Monday, October 20, 2008

Abyssinia, finally!

I have driven by the Ethiopian restaurant Abyssinia for the entire 8 years that I have lived here in Memphis. I've always been curious about it but I've never made it in. Becca & Lee called & asked if they could take Kelly & I there for a belated birthday dinner. Becca tempted even further by promising to bring a bottle of Chateau Musar 1998 Bekaa Valley, Lebanon. This is one of my absolute favorite wines & from what Becca said it would pair well with the cuisine. I decided to bring along a bottle of Weingut Knoll Ried Krietles Smaragd Gruner Veltliner 2005 Wachau, Austria. When we walked in the door of the restaurant, the first that hit me was the overwhelming aroma of toasting spices. Mmmmmm. The gruner was deliciously bright with fresh acidity & a nutty flavor profile from the bit of age on it. I ordered the lamb which was stir fried with Ethiopian spices, garlic & big chunks of onion. The smoky spice & texture of the lamb was perfect with the Musar's earthy gamy depth of darkness & gripping tannins. Ummmm. I always find it interesting that when I mention Musar is from Lebanon most people just throw back a big "?". But if you think about it, that part of the world has been making wine since the beginning of time.

Thanks Becca & Lee!!!!

Wednesday, October 15, 2008

Joe's Beer Tasting Sold Out

Yes its true dear readers. Joe's Wines Octoberfest Big Beer Tasting on Thursday October 23rd is SOLD OUT. Too bad so sad but seriously.....when are you going to learn to buy your tickets early????? All the good events always sell out so learn from this & buy early.

Friday, October 10, 2008

A Total Lack of Journalistic Integrity

I just received this email from one of my most favorite restaurants. It pains me to see one of our esteemed (I'm being sarcastic here in case you can't tell) local journalists attack locally owned, small family restaurant that is passionate about what they do & strive to give their customers an experience they can't get elsewhere. Read this & then email that hack who calls himself a reporter Here's his email address:

Hello Everyone!
You may have heard that recently Napa Cafe received a 69 on the health inspection and I want you to know what a bogus score it is. We have always scored in the high 80's or low 90's. The critical violations were: front door was open (while the servers were setting up the outdoor tables), the butter was at room temperature (softened for the table bread), and our dishwasher came in from outside and did not go straight to the sink to wash his hands-( he stopped to pick up the empty lettuce box that the cook had just emptied). These 3 deductions resulted in 15 points! The other points deducted ranged from no label on the pecans( in clear ziplock bags )to brooms stored on the floor and not hanging. The inspection was conducted 15 days ago and they reinspected only to bring it to an 85 which is the most they could possibly give me with the system they have in place. I want to assure you that we take health regulations very seriously not because of a score but because I want a safe and healthy environment for all of my employees and all of my customers.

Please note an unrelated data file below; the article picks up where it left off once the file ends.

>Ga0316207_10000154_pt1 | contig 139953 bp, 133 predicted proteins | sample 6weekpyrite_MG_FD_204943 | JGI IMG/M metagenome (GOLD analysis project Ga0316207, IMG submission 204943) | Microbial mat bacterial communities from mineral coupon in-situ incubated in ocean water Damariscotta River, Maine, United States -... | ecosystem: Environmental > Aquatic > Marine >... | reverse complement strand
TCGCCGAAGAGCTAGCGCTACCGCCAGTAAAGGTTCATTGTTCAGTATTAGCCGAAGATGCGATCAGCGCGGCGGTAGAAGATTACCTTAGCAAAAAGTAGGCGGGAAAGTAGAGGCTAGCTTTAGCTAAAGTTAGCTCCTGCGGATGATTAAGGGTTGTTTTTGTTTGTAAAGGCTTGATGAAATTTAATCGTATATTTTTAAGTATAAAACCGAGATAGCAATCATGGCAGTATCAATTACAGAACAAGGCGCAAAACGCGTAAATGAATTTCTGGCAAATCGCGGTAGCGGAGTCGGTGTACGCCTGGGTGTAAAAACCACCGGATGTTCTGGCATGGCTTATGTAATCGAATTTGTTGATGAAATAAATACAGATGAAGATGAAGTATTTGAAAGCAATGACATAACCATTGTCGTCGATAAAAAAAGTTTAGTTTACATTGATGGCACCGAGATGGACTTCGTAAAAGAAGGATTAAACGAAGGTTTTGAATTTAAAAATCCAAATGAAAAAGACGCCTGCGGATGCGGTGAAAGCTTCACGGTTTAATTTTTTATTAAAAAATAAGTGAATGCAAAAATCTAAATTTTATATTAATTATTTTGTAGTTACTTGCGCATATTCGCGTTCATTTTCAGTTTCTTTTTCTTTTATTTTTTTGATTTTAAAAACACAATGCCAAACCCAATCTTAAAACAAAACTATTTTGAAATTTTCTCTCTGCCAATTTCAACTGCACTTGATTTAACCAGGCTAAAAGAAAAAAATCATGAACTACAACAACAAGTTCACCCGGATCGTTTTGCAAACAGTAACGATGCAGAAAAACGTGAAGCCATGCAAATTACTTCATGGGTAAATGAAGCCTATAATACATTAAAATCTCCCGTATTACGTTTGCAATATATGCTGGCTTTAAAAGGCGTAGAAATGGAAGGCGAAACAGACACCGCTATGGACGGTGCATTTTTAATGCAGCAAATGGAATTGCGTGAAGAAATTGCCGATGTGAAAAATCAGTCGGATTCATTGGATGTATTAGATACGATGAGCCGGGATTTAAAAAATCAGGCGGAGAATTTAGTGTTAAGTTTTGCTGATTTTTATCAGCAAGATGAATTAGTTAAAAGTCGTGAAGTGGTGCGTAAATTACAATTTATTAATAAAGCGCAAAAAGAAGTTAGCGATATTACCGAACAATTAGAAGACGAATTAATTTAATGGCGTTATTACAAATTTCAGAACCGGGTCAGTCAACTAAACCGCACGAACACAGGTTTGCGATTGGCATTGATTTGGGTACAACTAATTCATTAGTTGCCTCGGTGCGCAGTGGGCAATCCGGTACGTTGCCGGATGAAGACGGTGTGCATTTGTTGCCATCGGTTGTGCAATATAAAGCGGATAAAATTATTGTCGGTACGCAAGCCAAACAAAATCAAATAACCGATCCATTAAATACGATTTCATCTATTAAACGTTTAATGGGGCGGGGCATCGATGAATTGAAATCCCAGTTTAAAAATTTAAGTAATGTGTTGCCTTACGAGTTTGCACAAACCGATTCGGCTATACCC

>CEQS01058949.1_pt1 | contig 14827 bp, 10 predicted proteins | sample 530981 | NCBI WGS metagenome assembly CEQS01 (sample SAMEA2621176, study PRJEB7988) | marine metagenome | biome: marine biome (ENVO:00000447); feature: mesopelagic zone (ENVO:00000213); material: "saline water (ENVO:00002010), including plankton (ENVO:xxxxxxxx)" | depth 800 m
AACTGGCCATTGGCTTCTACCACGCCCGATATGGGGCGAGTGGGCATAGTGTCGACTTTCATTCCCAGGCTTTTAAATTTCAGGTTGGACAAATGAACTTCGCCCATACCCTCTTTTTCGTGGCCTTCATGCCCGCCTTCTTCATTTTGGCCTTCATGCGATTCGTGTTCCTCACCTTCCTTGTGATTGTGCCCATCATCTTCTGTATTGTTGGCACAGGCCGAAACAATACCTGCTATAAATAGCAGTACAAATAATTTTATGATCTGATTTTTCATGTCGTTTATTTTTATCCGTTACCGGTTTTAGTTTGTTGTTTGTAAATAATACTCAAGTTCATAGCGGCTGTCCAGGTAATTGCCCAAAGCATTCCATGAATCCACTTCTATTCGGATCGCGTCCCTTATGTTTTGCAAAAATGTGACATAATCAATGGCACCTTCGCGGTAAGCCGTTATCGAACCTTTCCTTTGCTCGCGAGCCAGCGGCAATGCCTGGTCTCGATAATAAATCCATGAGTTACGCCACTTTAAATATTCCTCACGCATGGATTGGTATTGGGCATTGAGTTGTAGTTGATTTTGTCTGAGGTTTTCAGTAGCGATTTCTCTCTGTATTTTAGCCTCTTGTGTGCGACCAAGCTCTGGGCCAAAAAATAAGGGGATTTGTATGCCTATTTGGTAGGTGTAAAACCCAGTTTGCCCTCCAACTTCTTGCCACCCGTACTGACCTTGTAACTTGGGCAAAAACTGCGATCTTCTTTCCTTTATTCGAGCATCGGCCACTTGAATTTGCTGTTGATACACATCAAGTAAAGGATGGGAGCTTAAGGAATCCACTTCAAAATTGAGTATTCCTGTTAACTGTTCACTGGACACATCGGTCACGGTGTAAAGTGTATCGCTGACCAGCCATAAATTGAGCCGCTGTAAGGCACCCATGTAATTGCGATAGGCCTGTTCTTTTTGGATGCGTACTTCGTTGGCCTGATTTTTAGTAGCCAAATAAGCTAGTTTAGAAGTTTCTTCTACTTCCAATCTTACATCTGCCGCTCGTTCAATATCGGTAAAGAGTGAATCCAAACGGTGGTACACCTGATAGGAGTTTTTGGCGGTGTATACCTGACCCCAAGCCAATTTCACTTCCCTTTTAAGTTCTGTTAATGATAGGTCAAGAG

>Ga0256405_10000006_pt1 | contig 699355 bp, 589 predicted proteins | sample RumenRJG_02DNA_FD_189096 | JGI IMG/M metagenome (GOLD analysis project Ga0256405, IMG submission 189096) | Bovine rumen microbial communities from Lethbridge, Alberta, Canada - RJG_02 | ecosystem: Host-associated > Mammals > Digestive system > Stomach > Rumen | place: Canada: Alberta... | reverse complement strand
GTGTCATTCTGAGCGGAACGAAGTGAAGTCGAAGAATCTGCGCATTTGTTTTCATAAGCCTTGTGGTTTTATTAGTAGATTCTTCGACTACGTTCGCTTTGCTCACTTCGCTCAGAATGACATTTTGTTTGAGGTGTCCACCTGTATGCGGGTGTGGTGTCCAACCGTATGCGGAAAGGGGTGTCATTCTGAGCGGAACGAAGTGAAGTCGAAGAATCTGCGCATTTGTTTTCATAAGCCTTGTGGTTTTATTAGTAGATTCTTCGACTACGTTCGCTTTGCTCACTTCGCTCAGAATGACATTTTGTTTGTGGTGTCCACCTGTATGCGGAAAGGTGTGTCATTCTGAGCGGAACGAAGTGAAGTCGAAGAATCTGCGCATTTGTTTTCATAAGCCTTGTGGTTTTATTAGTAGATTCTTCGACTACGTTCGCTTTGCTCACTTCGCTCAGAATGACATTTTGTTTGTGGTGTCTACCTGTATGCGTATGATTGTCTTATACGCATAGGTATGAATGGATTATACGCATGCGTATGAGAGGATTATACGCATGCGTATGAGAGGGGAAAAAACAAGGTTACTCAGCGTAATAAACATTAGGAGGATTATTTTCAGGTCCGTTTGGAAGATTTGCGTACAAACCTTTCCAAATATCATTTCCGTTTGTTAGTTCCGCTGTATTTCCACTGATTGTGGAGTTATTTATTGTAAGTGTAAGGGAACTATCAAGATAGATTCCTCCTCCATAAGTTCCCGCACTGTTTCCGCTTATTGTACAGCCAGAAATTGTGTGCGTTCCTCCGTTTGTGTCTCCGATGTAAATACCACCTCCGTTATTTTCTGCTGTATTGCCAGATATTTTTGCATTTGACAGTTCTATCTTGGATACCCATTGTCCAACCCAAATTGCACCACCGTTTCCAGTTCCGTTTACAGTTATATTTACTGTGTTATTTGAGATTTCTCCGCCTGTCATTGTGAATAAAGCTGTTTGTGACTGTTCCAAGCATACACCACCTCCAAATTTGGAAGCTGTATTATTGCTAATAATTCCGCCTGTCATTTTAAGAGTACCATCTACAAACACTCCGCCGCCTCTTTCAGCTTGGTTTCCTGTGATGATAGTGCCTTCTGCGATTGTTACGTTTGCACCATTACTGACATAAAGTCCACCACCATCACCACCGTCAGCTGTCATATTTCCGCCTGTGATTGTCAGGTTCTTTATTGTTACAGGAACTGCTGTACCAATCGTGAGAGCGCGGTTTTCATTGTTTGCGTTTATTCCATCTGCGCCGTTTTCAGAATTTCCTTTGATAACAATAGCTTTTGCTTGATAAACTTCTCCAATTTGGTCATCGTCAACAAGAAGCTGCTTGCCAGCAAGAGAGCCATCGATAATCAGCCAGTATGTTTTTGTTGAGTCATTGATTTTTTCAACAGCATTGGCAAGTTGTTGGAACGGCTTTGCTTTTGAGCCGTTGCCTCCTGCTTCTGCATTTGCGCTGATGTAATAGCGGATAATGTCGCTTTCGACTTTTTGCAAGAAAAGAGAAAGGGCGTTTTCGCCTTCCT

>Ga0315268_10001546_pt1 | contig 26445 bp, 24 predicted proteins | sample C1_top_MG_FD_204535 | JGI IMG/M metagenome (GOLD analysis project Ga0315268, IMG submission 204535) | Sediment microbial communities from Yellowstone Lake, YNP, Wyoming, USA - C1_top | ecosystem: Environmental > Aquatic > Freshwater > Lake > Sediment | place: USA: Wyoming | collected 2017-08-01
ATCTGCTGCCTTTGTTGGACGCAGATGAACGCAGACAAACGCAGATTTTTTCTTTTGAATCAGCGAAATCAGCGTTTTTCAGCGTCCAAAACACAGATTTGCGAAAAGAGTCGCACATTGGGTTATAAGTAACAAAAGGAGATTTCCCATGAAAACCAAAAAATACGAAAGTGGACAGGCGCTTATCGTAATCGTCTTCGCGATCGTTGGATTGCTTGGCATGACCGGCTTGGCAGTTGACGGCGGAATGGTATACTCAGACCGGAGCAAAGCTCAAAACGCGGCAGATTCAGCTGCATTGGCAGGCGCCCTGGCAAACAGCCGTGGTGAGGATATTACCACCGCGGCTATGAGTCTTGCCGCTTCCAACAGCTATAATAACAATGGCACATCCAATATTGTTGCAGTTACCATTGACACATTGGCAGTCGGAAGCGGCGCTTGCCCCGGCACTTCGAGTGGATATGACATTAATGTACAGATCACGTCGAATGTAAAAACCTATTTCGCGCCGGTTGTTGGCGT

The inspection process has always been unsettling. The inconsistencies are alarming to put it mildly. The rules change without notice and each inspector has their own interpretation of these rules. I have to admit that it wasn't until this recent score did I decide to get proactive.
I received an e-mail from the Memphis Restaurant Association yesterday regarding the meeting they are having with them today. The inconsistency is such a huge problem regardless if a restaurant fails or not.
And to add fuel to the fire Bill Lunn from Channel 5 could not wait to report that an East Memphis upscale restaurant was going to be on his segment. He did not contact me for a statement.
I appreciate your business very much and if you have any questions please contact me.
*The e-mail sent by the Memphis Restaurant Association.*
Dear MRA Restaurant Member,

Wight and I will be meeting with the Health Department this Friday, October 10th to discuss inspection procedures and regulations. We would like to have feedback from you about your recent experience with your Health Inspector to take into our meeting. All input is welcome (positive and/or negative). What was your overall impression of your most recent inspection? How does it compare with past inspections? Do you have specific suggestions as to how future interactions with Health Inspectors can be improved upon? Rest assured that your anonymity will be protected.

Please e-mail me at with your feedback.

Warmest regards,
Eli Cloud
Memphis Restaurant Association
Member Relations Director

The Great Lionello Marchesi

I'm not gonna lie, what's the point? You read this so you know. I am absolutely infatuated with Italian wines. This week I met & tasted with one of my idols, Lionello Marchesi. His love of the sangiovese grape is evident in his sublimely beautiful wines. I truly admire not only the exquisite quality of his wines but also his focus on showcasing this beautiful grape at all price points. As much as I hate to admit, we are in an economic crisis. Its nice to have options in the wine world across all price points. Lionello started me with his basic sangiovese 2006 (approximately $15 retail). The color was typical of the grape, dark ruby with an orange-red tint at the rim. It had the traditional nose & palate of Italian spice & cranberry. Next up was the Chianti Superiore 2006 (approximately $18.99) a classic example of the great Chianti district. It was on the darker side for a Chianti, but expressed the spicy clove, fennel, red berry nose I've come to expect from that region. The palate had significant weight & grip with a lusciously dark flavor & a bright beautiful acid. The next to be poured was a 2005 Chianti Classico Riserva (approximately $30.99). It was a dark, velvety beauty with supple tannins, licorice & black fruit flavors. Next was the 2005 Rosso di Montalcino ($?). As you fellow cork dorks know this is the baby Brunello. The Sangiovese Grosso grape used for Brunello is aged for less time & then released as Rosso di Montalcino. Its a perfect wine for an introduction into the beauty that is the Brunello. The Rosso has excellent concentration, a dark viscous texture with a smoky clove, fennel & dark licorice aroma & flavor. The tannins were pronounced due to its youth but they were integrated enough to be balanced.